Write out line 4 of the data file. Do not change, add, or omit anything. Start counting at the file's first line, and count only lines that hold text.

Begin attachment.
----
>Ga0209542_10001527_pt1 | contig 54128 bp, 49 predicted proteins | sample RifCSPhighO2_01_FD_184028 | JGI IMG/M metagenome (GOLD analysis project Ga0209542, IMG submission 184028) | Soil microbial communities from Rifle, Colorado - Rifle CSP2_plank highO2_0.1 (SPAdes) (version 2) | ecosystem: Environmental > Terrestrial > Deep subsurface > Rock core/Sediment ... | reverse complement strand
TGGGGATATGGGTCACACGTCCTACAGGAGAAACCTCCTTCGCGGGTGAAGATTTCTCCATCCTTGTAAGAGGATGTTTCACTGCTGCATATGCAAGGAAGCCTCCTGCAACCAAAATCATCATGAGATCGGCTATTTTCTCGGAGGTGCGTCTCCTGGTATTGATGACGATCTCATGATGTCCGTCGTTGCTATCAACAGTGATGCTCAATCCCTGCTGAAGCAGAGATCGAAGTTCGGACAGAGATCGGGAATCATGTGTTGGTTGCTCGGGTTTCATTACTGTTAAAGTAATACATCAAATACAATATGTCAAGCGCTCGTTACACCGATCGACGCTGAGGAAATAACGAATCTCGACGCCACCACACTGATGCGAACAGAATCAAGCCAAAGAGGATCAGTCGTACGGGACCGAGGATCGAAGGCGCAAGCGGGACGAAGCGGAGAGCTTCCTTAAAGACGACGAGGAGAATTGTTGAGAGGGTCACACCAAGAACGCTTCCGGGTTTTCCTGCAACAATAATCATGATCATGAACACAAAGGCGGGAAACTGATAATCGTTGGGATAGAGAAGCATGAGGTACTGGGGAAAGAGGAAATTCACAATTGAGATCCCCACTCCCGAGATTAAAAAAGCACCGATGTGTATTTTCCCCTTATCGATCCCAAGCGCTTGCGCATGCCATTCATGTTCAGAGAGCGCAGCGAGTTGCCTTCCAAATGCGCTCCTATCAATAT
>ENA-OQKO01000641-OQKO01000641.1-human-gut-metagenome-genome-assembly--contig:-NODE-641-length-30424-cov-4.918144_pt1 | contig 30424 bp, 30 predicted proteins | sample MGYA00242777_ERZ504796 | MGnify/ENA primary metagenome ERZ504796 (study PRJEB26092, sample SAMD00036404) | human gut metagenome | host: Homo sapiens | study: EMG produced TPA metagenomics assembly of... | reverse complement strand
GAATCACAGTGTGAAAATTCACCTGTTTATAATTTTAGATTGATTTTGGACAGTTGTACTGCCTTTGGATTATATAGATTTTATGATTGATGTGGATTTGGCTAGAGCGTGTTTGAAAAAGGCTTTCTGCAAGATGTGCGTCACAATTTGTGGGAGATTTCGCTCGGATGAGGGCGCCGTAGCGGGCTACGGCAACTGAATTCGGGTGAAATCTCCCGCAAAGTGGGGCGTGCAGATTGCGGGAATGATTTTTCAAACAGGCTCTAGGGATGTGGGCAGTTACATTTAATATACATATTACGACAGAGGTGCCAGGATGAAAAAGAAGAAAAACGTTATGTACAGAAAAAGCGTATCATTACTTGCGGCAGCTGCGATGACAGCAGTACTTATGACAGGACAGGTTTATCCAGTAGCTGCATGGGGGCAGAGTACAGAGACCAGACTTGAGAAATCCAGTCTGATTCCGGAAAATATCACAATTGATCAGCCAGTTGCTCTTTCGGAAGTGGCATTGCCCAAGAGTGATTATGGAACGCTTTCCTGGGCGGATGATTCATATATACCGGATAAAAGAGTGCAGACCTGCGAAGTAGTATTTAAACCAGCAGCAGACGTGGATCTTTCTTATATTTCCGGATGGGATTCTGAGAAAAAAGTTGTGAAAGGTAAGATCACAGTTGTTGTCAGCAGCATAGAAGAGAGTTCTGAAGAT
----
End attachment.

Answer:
GAATCACAGTGTGAAAATTCACCTGTTTATAATTTTAGATTGATTTTGGACAGTTGTACTGCCTTTGGATTATATAGATTTTATGATTGATGTGGATTTGGCTAGAGCGTGTTTGAAAAAGGCTTTCTGCAAGATGTGCGTCACAATTTGTGGGAGATTTCGCTCGGATGAGGGCGCCGTAGCGGGCTACGGCAACTGAATTCGGGTGAAATCTCCCGCAAAGTGGGGCGTGCAGATTGCGGGAATGATTTTTCAAACAGGCTCTAGGGATGTGGGCAGTTACATTTAATATACATATTACGACAGAGGTGCCAGGATGAAAAAGAAGAAAAACGTTATGTACAGAAAAAGCGTATCATTACTTGCGGCAGCTGCGATGACAGCAGTACTTATGACAGGACAGGTTTATCCAGTAGCTGCATGGGGGCAGAGTACAGAGACCAGACTTGAGAAATCCAGTCTGATTCCGGAAAATATCACAATTGATCAGCCAGTTGCTCTTTCGGAAGTGGCATTGCCCAAGAGTGATTATGGAACGCTTTCCTGGGCGGATGATTCATATATACCGGATAAAAGAGTGCAGACCTGCGAAGTAGTATTTAAACCAGCAGCAGACGTGGATCTTTCTTATATTTCCGGATGGGATTCTGAGAAAAAAGTTGTGAAAGGTAAGATCACAGTTGTTGTCAGCAGCATAGAAGAGAGTTCTGAAGAT